Moodswing - Lost and found

Looking for a way out

I’m almost positive not many people have been forced to look at porno with one of their parents, so I consider myself unique that way. It happened years ago when my mother and siblings and I got lost in Amsterdam on our way to the Anne Frank House and ended up in the Red Light District instead. Not that we wouldn’t each have ambled there on purpose eventually, just not together as a unit like that, because the Red Light District is probably the worst place on the planet for a family outing. At one point, we passed a movie bill featuring a man in a rubber suit wallowing in his own shit — I’m just assuming it was his own, because even now my brain wants to make the best of it. For all I know it could have been a crap collective, which is an adequate metaphor considering the situation.

“Look,” hollered my brother Jim, “that theater across the street has a Live Vibrator Show!” My sister Cheryl was unimpressed. “Live vibrator?” she mumbled. “In the States, we call that a penis.”

Christ, I thought to myself, clutching my eyes. Where am I?

If my father were alive, he would have pulled us out of there by our hair, literally. Like when I was 12 and we were on a family outing in Washington, D.C., and an activist handed me an abortion-rights pamphlet. My father yanked me away by my hair, not letting go even when we boarded the bus for the Smithsonian. Let me tell you, it’s really embarrassing to walk around your country’s capital with your father’s fist ensnared in your hair. It would be two years before I figured out the big deal and years more before I figured out it wasn’t abortions that riled my father so much as the sex itself, the doubtless sex his daughters would have had before the need for an abortion arose. When it came to the concept of sex in relation to his girls in any form, you always knew where my father stood.

So good thing he was not there in Amsterdam, because if he were, he would have burst into flames and left my sisters and me with our scalps blistered where his fingers once clutched. Even that, though, would probably not have kept Jim from the Live Vibrator Show.

The Amsterdam Red Light District has since cleaned up somewhat, but back then it was absolutely saturated in porno. You couldn’t not look at it, unless you wanted to close your eyes and feel your way through, which I strongly discourage. And the whores were not nice, either, so we couldn’t ask them directions. Evidently they really resent freeloading onlookers, and one even threw a bucket of toilet-bowl water on a crowd that had converged outside her display window. It missed us and hit some backpackers, who couldn’t scramble away fast enough.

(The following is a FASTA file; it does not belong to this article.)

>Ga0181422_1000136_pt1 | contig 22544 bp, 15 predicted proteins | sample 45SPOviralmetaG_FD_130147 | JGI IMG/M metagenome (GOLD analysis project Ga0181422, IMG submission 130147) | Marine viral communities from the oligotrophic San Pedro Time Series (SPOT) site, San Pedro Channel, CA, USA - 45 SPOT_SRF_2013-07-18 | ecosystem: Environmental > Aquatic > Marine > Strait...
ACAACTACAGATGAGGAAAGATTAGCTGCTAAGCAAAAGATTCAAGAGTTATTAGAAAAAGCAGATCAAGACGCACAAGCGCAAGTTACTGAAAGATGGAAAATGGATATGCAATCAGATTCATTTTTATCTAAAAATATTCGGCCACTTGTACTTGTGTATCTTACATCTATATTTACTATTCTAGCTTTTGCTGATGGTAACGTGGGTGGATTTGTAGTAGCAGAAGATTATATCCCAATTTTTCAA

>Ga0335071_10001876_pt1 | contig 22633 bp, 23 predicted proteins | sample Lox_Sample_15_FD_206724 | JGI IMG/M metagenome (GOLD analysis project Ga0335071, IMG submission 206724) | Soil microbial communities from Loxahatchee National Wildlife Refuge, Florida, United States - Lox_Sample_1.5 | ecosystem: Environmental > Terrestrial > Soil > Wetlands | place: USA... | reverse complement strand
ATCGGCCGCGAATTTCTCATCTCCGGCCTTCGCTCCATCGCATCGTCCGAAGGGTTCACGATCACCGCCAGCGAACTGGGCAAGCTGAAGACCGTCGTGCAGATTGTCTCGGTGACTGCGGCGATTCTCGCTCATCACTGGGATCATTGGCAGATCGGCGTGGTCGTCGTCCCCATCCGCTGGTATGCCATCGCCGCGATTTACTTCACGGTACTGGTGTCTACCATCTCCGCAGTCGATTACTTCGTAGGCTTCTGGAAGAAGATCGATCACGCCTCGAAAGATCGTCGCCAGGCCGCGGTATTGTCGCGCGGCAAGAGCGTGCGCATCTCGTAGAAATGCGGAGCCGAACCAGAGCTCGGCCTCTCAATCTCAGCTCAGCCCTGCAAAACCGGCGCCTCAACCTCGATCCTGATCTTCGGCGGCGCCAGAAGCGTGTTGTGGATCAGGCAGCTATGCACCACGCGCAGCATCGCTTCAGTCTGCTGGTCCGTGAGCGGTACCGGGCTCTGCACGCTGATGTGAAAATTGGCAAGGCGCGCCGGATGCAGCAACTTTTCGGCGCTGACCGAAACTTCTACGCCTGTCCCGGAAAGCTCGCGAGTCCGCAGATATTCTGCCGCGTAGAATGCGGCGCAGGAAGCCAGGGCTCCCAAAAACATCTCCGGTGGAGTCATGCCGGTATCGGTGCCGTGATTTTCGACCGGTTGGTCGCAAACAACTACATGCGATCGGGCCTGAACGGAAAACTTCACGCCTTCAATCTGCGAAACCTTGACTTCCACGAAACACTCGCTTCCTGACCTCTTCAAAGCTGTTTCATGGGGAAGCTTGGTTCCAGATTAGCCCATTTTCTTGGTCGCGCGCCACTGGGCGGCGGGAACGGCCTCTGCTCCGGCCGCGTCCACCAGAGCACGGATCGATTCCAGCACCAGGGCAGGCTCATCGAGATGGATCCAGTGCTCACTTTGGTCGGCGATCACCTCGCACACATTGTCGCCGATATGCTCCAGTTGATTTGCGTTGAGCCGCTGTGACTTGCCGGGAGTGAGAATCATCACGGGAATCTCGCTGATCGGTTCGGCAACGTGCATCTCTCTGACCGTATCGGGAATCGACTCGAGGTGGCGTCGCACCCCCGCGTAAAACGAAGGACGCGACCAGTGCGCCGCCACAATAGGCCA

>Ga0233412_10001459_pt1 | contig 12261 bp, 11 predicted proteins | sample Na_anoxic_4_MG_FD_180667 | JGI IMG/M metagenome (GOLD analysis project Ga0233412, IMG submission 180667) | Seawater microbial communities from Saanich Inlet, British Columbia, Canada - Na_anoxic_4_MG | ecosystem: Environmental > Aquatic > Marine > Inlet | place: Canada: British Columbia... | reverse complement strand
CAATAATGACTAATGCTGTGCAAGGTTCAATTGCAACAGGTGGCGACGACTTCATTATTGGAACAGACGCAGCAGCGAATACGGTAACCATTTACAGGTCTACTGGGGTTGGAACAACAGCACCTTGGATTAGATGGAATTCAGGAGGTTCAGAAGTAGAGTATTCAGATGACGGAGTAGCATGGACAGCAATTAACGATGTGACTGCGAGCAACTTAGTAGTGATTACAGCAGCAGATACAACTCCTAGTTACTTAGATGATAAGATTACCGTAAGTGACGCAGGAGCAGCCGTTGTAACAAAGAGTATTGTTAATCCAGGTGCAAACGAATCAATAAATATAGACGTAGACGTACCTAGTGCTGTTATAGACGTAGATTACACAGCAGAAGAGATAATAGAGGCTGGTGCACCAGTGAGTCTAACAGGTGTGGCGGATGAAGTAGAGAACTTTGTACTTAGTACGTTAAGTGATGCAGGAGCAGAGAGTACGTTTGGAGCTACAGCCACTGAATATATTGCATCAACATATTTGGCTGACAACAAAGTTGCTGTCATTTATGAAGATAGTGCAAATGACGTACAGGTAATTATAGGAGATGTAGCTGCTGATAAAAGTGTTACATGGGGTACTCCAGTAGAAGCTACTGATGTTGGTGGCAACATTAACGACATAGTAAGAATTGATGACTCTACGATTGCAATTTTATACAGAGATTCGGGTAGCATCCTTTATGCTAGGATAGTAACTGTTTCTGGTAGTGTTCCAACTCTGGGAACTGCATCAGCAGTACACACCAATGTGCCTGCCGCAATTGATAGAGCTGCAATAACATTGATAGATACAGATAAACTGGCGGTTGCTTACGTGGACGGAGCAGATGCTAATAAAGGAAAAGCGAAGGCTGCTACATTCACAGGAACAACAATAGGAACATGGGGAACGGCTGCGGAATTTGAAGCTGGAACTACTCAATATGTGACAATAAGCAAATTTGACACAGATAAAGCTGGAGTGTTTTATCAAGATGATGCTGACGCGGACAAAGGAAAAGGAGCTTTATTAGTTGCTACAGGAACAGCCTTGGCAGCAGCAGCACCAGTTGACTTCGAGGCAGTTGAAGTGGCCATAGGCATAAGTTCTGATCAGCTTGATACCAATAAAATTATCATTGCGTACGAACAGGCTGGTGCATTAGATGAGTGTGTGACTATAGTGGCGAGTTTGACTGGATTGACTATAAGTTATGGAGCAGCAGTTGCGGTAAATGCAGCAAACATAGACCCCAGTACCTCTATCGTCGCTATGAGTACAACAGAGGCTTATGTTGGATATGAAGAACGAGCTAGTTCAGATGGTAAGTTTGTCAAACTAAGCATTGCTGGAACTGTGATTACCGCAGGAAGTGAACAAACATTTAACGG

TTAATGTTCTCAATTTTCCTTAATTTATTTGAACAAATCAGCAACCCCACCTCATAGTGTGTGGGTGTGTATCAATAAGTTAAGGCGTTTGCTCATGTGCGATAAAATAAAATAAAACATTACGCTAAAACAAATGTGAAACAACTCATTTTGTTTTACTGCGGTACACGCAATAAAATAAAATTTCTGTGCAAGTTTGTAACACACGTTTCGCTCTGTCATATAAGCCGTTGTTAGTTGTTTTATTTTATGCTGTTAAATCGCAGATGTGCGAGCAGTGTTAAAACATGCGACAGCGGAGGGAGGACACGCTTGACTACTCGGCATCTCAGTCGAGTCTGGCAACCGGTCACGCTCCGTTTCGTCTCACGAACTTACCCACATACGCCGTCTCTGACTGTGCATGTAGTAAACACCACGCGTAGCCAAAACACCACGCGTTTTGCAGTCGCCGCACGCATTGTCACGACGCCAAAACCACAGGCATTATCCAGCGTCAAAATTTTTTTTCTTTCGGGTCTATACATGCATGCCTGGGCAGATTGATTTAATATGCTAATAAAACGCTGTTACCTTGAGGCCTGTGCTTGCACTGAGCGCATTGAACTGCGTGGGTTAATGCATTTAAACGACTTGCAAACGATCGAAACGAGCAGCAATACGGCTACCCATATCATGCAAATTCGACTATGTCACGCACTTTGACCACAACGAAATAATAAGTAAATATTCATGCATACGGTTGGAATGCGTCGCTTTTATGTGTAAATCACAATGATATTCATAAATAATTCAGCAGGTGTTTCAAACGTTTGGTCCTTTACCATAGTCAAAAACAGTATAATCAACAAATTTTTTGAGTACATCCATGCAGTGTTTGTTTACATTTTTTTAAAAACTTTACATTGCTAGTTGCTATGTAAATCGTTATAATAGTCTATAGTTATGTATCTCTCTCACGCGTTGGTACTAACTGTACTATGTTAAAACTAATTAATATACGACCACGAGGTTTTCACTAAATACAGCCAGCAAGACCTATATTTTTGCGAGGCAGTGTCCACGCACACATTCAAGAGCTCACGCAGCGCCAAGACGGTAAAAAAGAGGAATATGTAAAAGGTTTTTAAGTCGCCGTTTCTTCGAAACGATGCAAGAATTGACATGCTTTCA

“That was close,” my mother laughed as we darted down the street. She stopped in front of a bookstore window where a magazine cover depicted a pile of limbs in the throes of sweaty cluster sex. The close-up photo was so severe the subjects were hardly discernable. “What is that?” my mother asked as she peered closely. “Do I see a hoof in there?”

She did not mind being lost, not this time anyway, because by then she had found something else for which she had been searching. Six years prior she had left my father. She simply woke up one morning and looked directly into the mirror, and the image peering back was almost undetectable. She was searching for a trace of the woman she was, I guess, or at least for some semblance of faith, because she used to have expectations, you know.

She had wanted to be a beautician but became a weapons designer instead. How that happened is complicated, but it boiled down to her proclivities, I gather. She wasn’t all that good at cosmetology (she used to practice on my sisters and me, and we would always end up looking like open-casket cadavers in a group funeral), whereas on the other hand she excelled at math. So when it fell to her to earn a living once my father’s aversion to employment became obvious, she went to work for IBM, falling into the job like other mothers fall into becoming cashiers at coffee shops. From there she learned to build computers, and from there she learned to build bombs for the government. That is why we were lost in Europe that one time. We were living in Zurich because she had been subcontracted to work for the Swiss defense.

My mother had been designing missiles for a few decades when she woke that morning and couldn’t see herself. We were living in California then, though we moved so often it’s hard to keep track of which house. One thing I do remember from that morning is the lone figure of my father asleep in their king-size bed, oblivious to the lone figure of my 46-year-old mother crying in their bathroom over the double vanity. “Where did I go?” she sobbed, her hand flat against the glass. “Where am I?” Watching her, I wanted to tell her I could see her fine, but I knew even then it was not the answer she needed.

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